Design-Build Services for the Improvements to the Existing Cogeneration Facility at the South District Wastewater Treatment Plant, MIAMI, FL
Miami-Dade County recently completed studies that indicated that methane gas produced by the neighboring landfill could provide up to 30% of the energy used at the South District Wastewater Treatment Plant (SDWWTP) through additional cogeneration, thus reducing the facility’s reliance on fossil fuel. Miami-Dade Water and Sewer Department (MDWASD) issued a Request for Design-Build Services to obtain proposals for the improvements
to the existing Cogeneration Facility.
The Poole & Kent Design-Build team met with MDWASD to review the technical approach and proposed value engineering for additional cost savings to the County. First, they updated the previously established design criteria and then developed the Preliminary Design Development Report to be utilized as the basis of design for the entire construction period. The team worked diligently to brainstorm cost saving ideas which were incorporated into the Design-Build Proposal. The ideas, benefitting the County from cost and planning perspectives, included:
- The use of an iron sponge digester gas conditioning system, resulting in a cost savings of $200,000.
- Installation of four cogeneration units in lieu of the two originally planned and the infrastructure for a future unit was installed under this project, simplifying the process of adding the fifth unit in the future.
- Integrating the new cogeneration units within the existing facility with minimal downtime. Several well thought out approaches, such as pre-fabrication of important piping components, significantly reduces the amount of facility downtime.
- Additionally, since the existing basement piping is extremely complex, a 3D modeling effort was undertaken during the preliminary design development phase, to help mitigate conflicts and effectively visualize inefficient piping arrangements.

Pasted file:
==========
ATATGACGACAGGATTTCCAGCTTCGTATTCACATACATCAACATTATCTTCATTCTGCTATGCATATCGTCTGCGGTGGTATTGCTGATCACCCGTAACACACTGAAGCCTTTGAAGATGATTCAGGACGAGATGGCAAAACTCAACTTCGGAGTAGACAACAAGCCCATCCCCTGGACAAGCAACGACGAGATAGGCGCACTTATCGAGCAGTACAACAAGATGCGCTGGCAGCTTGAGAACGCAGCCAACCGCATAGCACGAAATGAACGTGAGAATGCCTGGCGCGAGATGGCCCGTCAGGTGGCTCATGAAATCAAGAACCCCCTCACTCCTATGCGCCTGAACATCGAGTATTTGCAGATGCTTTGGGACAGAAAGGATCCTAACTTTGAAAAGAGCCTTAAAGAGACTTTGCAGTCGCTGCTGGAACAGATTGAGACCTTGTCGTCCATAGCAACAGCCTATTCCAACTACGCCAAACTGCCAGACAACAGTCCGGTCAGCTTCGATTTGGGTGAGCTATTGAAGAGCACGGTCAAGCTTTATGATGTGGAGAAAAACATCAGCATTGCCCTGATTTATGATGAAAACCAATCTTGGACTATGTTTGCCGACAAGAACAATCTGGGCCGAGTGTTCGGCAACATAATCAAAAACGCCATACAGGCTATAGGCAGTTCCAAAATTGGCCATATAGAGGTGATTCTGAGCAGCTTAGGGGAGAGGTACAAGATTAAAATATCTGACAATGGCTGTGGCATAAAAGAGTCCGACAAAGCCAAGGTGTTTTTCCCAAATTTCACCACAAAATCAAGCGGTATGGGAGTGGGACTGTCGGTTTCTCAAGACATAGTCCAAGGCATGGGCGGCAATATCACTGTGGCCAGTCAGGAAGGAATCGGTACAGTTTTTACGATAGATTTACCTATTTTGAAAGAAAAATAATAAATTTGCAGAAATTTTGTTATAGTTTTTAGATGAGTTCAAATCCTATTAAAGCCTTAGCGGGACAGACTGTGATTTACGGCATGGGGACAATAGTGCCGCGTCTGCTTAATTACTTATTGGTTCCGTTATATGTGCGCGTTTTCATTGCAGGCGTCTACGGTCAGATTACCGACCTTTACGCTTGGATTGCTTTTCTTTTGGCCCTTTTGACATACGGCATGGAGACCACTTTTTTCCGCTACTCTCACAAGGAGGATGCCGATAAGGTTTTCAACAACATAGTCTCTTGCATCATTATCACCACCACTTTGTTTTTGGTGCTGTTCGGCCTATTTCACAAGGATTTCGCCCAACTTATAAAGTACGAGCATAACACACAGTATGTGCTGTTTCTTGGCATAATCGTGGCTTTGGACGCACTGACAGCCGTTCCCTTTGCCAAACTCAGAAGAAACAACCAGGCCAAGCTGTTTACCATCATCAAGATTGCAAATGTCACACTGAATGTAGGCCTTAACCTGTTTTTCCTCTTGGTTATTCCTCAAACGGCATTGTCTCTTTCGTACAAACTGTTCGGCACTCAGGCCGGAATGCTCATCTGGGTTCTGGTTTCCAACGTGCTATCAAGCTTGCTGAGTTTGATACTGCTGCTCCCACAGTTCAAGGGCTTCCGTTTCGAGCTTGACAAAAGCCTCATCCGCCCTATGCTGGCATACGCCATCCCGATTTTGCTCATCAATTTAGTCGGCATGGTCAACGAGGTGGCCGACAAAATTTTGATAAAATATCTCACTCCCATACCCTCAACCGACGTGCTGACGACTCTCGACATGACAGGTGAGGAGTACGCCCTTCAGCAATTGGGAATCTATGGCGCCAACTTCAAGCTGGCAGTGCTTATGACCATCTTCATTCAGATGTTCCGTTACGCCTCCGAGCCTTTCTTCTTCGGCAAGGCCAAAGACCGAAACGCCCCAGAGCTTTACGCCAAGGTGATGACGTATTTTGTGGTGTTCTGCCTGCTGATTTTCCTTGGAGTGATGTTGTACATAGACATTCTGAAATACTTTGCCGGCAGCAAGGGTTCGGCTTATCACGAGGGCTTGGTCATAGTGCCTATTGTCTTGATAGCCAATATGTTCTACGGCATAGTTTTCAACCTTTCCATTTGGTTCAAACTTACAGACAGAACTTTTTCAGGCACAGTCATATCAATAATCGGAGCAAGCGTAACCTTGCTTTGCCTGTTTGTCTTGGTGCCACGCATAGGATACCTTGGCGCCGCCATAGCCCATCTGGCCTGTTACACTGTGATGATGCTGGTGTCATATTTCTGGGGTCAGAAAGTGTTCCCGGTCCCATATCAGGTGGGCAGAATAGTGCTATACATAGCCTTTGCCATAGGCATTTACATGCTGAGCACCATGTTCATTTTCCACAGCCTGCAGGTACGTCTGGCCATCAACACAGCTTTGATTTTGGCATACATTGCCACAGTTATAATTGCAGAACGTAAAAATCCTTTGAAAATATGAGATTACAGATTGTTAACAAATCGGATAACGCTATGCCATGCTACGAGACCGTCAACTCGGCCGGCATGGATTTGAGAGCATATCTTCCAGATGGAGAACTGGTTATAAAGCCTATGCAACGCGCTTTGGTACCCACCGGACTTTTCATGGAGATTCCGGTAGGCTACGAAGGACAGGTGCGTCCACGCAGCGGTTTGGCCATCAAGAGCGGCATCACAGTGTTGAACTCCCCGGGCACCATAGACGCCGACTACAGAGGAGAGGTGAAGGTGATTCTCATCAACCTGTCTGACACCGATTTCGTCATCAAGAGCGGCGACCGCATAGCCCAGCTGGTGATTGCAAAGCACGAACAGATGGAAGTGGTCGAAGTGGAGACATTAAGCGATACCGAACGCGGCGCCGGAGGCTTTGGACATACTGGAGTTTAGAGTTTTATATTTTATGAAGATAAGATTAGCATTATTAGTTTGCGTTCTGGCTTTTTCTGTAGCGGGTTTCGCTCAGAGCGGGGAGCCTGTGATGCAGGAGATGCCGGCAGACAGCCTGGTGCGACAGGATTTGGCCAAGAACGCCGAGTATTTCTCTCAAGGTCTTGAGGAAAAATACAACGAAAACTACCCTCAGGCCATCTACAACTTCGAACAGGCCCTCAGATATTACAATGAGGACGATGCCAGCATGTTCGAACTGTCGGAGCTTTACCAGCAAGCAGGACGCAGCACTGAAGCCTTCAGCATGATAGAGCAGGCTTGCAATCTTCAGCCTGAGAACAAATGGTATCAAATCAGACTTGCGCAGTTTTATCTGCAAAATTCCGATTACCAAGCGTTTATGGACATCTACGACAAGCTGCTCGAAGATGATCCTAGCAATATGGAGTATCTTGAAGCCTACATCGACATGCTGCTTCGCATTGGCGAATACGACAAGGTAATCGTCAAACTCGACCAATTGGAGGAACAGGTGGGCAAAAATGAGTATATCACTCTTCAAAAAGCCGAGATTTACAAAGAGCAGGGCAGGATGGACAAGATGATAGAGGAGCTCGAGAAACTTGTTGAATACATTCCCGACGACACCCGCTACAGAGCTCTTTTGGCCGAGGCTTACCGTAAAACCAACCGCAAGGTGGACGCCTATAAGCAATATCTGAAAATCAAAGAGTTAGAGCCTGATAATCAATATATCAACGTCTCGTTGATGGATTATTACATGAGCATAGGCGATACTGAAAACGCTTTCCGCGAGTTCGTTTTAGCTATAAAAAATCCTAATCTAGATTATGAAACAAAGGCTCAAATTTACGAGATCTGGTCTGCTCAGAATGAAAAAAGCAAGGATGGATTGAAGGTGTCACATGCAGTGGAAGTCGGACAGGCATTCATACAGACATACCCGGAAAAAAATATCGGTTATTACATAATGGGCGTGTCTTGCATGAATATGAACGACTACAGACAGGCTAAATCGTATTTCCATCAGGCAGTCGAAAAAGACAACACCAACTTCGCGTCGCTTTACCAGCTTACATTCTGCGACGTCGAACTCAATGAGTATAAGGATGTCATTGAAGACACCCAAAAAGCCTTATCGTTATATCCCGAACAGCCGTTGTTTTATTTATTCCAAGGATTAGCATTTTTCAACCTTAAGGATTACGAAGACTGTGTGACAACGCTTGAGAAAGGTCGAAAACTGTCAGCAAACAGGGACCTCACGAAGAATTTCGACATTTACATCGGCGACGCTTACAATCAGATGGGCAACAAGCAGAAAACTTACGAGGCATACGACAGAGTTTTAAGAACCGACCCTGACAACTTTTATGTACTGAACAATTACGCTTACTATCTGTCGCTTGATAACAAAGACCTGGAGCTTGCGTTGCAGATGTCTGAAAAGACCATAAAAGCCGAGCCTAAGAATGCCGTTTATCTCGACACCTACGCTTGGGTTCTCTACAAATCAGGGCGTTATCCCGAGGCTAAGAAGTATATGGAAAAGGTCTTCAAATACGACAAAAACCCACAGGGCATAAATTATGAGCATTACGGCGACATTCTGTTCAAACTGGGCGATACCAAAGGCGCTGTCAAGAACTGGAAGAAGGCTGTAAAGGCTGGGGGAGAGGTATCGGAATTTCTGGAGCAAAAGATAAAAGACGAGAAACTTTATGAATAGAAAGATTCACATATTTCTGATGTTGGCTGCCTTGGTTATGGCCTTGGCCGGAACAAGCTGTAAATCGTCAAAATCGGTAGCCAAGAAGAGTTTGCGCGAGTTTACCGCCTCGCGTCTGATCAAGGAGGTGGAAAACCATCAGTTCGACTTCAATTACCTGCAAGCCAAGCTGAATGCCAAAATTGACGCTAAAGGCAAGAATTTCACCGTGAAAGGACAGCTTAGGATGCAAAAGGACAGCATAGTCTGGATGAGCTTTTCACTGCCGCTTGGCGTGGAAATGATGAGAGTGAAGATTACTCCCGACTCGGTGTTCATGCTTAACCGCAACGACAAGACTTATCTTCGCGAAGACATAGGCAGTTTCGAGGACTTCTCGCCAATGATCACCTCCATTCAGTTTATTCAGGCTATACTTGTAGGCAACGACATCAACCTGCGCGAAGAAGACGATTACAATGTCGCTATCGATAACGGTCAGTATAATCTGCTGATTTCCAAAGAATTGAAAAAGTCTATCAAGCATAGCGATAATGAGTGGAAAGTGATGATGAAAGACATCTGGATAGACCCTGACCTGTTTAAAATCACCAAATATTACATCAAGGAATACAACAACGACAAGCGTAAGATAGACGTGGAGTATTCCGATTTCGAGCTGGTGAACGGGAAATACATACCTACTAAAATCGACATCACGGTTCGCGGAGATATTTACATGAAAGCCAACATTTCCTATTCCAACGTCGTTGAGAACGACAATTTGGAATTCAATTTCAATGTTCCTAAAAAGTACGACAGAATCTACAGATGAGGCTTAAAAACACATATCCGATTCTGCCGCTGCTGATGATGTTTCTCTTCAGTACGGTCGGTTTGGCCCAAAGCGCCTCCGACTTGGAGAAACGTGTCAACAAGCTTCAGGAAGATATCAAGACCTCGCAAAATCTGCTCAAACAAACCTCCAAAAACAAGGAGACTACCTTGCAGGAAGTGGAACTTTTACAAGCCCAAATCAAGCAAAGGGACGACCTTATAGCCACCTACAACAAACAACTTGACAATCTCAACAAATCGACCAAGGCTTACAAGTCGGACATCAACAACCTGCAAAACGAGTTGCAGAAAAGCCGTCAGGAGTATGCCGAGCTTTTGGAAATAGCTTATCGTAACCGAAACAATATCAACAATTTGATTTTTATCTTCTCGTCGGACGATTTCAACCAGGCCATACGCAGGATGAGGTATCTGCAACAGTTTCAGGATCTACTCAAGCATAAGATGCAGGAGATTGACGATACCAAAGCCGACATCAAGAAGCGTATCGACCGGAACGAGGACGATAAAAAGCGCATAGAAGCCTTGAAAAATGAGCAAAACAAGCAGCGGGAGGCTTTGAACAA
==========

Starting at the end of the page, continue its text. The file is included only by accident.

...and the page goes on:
SCOPE OF SERVICES
Poole & Kent reviewed the design criteria, provided beneficial value engineering ideas, and developed a Preliminary Design Development Report which would be the basis of our design through the construction period. The evaluation/selection process was two steps:
1) design-build team’s qualifications and experience; and 2) technical approach and price proposal. Additionally, the County required presentations from each proposer. The Poole & Kent team was not only determined to be the highest rank of proposing firms but additionally provided the lowest bid price for the work. The contract includes design, permitting, and construction of the following improvements:
- Four new Cummins cogeneration units with infrastructure for a fifth unit in the future
- Digester and landfill gas conditioning systems
- Hot oil heat recovery system, consisting of 11 pumps, expansion and overflow tanks, and insulated carbon steel pipe
- New hot water and supply system integrated with existing system
- New electrical room with new 480V MCC panels and 5kV arc flash resistant switchgear
- Engine room ventilation system, including eight large supply fans, ten large exhaust fans and 30-inch diameter duct work
- 100-ton non-electric absorption chiller
- Programming of controls
- On-site training of MDWASD Operating and Maintenance staff
- Digester Scrubbing System
- Siloxane Removal System
Poole & Kent is also responsible for permitting, designing, scheduling, coordination, procurement, and execution of all aspects of construction of the facilities and equipment.
Permitting for this project was a meticulous task. To expedite construction of the New Electrical Building, Poole & Kent submitted the plans to Miami-Dade County Building Department in two phases, the “shell” permit and “tenant improvements” permit. By breaking out the “shell”, the design team could finalize the process mechanical, electrical systems, and integration while enabling construction of the building to begin. Once the final design was complete, the second permitting phase began. Another innovative solution by Poole & Kent was during the installation of the 100-ton absorption chiller; P&K decided it would be best to invert the unit, hoist it through an opening in the newly constructed building, and carefully lower it by a crane through the hatch to the basement. This saved the client time and costly modifications.
The existing Cogeneration Facility was originally built in 1991 by Poole & Kent.